“You can combine these resins in various ways and by combining them— that enables you as you print to change the characteristic of the material that is deposited,” he said. “So, you can on the fly change colors, you can change the various physical properties of the material. In other words, it can be very hard, it can be very squishy, it can be crumbly, or it can be very tough, like muscle material may be.”
Protostudios (“From Napkin Sketch to Functional Prototype”) works with numerous verticals in addition to the medical sector, including consumer, industry, and research.
Durham’s restor3D raises $4.3M in equity
3D medical implant manufacturer restor3D (formerly Additive Device), based in Durham, NC, has raised $4.3 million in equity. According to the SEC filing, 48 investors contributed to the round.
Ready Robotics secures $23M in Series B round
Columbus-based Ready Robotics, which offers an industrial robotics operating system and programming platform, has raised $23 million, bringing its total investment to $42 million.
SHE Software lands $9M
Chicago-based SHE Software, the developer of environmental, health, and safety (EHS) management platform Assure, has secured $9 million in a Series B funding round.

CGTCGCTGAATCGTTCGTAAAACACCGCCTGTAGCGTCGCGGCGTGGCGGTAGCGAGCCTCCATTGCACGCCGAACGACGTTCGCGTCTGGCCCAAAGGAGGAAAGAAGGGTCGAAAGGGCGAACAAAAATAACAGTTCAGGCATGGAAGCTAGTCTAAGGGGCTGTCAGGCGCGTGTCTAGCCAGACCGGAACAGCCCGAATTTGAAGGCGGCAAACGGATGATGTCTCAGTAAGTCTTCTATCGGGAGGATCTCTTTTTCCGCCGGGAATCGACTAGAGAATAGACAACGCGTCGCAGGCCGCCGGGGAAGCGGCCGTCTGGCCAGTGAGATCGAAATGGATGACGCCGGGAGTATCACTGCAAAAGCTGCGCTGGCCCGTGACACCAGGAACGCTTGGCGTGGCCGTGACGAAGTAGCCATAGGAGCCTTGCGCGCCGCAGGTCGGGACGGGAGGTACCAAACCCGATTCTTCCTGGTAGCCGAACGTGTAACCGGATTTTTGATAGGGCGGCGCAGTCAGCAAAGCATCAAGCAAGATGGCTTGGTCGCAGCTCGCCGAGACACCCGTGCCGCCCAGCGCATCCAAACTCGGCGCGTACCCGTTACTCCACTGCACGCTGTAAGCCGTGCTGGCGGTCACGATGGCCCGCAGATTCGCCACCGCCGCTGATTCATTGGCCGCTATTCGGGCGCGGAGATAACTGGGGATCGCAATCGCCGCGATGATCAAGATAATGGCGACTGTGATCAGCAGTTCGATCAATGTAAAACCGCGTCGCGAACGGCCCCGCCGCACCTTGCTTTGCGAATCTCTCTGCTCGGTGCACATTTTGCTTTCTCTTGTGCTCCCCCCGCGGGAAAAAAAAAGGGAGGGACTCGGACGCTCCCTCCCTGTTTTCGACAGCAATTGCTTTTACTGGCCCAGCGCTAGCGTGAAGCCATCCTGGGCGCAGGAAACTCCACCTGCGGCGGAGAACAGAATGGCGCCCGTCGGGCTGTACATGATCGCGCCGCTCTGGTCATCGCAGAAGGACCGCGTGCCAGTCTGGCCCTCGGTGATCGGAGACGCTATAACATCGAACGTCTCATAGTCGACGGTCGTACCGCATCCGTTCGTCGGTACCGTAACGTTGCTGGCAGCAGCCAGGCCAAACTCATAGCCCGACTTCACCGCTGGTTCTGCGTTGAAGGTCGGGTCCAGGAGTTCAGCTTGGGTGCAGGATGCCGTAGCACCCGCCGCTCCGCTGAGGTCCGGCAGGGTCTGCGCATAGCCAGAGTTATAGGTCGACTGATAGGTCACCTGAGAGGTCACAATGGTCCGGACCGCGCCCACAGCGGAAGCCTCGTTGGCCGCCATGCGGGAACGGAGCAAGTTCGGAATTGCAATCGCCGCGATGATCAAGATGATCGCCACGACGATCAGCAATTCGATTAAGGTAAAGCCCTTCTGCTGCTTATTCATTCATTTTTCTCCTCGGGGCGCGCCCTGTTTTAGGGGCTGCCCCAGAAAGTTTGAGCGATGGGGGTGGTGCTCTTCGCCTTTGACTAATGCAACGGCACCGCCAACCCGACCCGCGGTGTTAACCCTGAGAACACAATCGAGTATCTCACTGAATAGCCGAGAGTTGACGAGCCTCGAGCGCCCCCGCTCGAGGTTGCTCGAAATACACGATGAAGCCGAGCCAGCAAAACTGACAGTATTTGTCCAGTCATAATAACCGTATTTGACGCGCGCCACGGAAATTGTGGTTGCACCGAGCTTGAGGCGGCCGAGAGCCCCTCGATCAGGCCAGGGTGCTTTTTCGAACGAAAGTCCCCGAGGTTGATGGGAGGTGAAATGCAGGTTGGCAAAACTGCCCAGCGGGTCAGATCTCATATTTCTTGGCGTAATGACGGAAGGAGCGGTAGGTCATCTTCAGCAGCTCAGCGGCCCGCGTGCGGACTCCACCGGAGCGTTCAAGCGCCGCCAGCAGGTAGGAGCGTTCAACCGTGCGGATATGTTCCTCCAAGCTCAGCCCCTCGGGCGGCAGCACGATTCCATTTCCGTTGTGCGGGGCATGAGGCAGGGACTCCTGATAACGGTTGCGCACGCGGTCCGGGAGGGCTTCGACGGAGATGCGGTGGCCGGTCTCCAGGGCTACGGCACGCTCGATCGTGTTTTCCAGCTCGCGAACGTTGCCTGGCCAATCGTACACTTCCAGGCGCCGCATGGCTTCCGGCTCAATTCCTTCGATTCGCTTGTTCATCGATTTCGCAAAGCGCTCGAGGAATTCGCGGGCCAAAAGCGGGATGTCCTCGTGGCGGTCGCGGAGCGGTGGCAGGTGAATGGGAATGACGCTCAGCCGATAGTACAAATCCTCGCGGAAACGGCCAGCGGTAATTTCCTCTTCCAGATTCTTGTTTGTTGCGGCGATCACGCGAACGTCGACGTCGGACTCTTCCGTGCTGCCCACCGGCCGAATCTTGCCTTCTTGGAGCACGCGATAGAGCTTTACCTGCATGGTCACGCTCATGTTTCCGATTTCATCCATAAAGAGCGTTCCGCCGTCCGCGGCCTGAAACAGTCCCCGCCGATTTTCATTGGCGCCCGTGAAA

Pittsburgh-based Gridwise raises $3.3M in seed funding
Gridwise, developer of a mobile app for rideshare drivers, has closed a $3.3 million funding round led by Mountain State Capital.
Greater Cincy startup raises $3.7M
On-demand staffing platform Upshift, based in Cincinnati, has secured $3.7 million in Series A funding. Indeed.com led the round.
American Printing House for the Blind: Always innovating
Visitors at CES this year got to see a product that makes coding accessible for visually impaired children, aged 7-11. Called Code Jumper, the educational toy was designed by Microsoft and developed by the American Printing House for the Blind located in Louisville, KY.
It uses bright-colored plastic pods and components students can identify by touch to help kids learn basic programming concepts so they can create computer code that can tell stories or make music. The product, which won Best of Innovation: Accessibility at CES, can teach children regardless of their level of vision or computer coding skills.
The American Printing House for the Blind has operated since 1848 in Louisville, Kentucky as the world’s largest nonprofit organization creating accessible learning experiences through educational, workplace, and independent living products and services for people who are blind and visually impaired.
It's ... Name that Flyover city!
Useless information that is strangely fascinating.
- The National Bar Association was founded in this city in 1925.
- This city boasts a 75-foot-tall, 43,500-pound statue of an oil worker. What city is this?
- George Carlin was arrested in this city in July 1972 for doing his “Seven Words You Can Never Say On Television" bit.
Click here for today's answers.